The Bank of England held interest rates at 5.25 per cent today, but is widely expected to cut them by the middle of the year to shore up an economy buffeted by the global credit crunch.
All but one of 65 economists polled last week forecast the Bank would leave rates on hold after cutting them twice in the past three months. These expectations were cemented by surveys this week showing inflationary pressures accelerating.
But another cut is expected soon as other data shows house prices falling and consumer confidence crumbling as worries mount over the US economy entering recession.
"We expect the next move to come in May, in line with the consensus view, and see Bank Rate falling to a low of 4.5 per cent by the end of this year," said George Buckley, chief UK economist at Deutsche Bank.
Sterling edged up versus the dollar and euro, while interest rate futures slipped as some dealers had prepared themselves for the kind of surprise cut that the BoE has made in the past.
The BoE made no statement to accompany its decision but policymakers have been out in force in recent weeks saying they had to balance the competing demands of slowing growth and rising inflation.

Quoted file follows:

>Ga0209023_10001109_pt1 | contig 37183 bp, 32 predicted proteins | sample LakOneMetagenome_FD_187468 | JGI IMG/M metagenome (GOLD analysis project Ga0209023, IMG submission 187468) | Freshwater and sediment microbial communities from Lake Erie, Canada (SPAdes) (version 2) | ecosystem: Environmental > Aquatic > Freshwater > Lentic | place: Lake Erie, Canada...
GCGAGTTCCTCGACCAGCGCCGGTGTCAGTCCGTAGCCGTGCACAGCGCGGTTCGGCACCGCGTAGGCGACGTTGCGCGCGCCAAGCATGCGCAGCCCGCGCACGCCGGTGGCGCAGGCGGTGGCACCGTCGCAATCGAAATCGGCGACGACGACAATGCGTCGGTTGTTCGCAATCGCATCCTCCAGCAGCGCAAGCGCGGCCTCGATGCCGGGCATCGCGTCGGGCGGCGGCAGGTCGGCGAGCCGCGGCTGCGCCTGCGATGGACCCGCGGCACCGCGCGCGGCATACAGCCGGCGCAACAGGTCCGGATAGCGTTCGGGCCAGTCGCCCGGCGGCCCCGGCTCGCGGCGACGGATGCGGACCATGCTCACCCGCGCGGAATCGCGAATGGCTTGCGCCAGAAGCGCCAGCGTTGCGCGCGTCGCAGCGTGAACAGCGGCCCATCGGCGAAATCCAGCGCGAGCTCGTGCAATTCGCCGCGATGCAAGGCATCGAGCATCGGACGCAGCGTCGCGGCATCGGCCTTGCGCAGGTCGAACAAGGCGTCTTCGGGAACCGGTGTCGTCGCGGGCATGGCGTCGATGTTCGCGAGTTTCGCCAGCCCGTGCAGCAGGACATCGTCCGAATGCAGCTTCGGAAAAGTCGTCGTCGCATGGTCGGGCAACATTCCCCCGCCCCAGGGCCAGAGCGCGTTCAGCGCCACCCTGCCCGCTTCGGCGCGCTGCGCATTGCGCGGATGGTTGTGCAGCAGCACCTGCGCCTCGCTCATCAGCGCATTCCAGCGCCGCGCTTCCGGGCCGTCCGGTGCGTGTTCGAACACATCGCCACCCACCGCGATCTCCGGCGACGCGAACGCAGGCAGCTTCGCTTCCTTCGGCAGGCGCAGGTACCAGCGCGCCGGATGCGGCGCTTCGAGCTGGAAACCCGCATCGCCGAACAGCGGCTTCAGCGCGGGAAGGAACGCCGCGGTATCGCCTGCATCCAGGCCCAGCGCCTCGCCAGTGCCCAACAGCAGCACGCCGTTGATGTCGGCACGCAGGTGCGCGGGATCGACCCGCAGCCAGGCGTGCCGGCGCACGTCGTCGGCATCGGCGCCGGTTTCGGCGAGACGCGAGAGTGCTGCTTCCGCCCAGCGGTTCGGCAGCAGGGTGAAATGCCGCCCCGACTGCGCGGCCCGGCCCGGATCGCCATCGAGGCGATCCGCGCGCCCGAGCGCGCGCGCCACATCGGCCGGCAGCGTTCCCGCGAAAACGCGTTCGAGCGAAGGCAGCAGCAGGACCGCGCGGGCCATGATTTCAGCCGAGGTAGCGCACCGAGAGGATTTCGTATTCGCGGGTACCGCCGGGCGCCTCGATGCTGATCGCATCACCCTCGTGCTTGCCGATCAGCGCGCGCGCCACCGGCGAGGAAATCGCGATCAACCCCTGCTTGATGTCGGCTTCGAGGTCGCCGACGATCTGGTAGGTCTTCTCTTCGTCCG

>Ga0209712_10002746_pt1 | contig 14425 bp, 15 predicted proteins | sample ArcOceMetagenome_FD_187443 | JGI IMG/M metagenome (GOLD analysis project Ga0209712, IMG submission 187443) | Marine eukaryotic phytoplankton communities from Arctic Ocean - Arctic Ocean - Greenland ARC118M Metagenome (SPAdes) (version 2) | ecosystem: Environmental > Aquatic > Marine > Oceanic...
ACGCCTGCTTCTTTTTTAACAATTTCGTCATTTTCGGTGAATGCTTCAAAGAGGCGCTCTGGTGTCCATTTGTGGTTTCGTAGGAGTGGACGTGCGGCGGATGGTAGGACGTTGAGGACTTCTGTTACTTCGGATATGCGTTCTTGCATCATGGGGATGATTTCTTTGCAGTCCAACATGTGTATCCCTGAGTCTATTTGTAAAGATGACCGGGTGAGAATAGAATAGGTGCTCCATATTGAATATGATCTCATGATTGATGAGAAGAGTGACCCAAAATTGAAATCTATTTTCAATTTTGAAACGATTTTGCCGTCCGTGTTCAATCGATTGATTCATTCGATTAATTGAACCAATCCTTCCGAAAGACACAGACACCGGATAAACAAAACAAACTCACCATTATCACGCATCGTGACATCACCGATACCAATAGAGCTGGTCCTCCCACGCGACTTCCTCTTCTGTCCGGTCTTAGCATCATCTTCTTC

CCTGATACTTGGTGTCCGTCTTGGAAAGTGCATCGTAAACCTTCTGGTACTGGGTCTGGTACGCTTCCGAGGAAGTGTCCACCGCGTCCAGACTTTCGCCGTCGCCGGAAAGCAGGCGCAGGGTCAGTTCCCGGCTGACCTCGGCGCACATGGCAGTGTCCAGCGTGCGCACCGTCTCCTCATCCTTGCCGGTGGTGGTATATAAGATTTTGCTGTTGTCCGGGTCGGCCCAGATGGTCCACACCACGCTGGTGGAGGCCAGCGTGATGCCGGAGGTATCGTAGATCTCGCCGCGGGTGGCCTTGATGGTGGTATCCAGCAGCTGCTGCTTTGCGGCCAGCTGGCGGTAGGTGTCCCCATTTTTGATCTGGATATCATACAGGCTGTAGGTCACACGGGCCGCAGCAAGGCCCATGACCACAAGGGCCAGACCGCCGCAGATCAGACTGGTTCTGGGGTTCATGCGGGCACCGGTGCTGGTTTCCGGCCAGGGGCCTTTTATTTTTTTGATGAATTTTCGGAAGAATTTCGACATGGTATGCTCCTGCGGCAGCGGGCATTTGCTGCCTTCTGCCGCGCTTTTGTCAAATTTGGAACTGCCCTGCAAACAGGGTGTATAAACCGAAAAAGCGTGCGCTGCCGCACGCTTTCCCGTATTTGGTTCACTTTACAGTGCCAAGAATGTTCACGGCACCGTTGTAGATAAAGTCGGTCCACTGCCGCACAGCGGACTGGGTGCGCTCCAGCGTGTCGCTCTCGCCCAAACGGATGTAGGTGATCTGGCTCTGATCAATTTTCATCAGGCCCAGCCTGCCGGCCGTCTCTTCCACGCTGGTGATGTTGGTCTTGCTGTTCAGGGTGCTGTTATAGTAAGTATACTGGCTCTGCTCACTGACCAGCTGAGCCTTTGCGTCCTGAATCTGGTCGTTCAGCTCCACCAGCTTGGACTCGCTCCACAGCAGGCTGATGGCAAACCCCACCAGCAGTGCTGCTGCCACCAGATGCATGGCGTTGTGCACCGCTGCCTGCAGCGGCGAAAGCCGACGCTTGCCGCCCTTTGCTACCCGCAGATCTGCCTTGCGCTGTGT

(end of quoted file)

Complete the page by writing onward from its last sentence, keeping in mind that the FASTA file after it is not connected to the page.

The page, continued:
Soaring oil prices and the rising cost of food is putting huge upward pressure on inflation around the world. Policymakers are worried it could soon top 3 per cent in the UK, requiring the central bank Governor Mervyn King to write an explanatory letter to the government.
Against that, however, the credit crunch is raising financing costs for both consumers and companies. The effects can already be seen in the housing market. Prices fell 0.3 per cent in February, according to Halifax, the nation's largest mortgage lender.Reuse content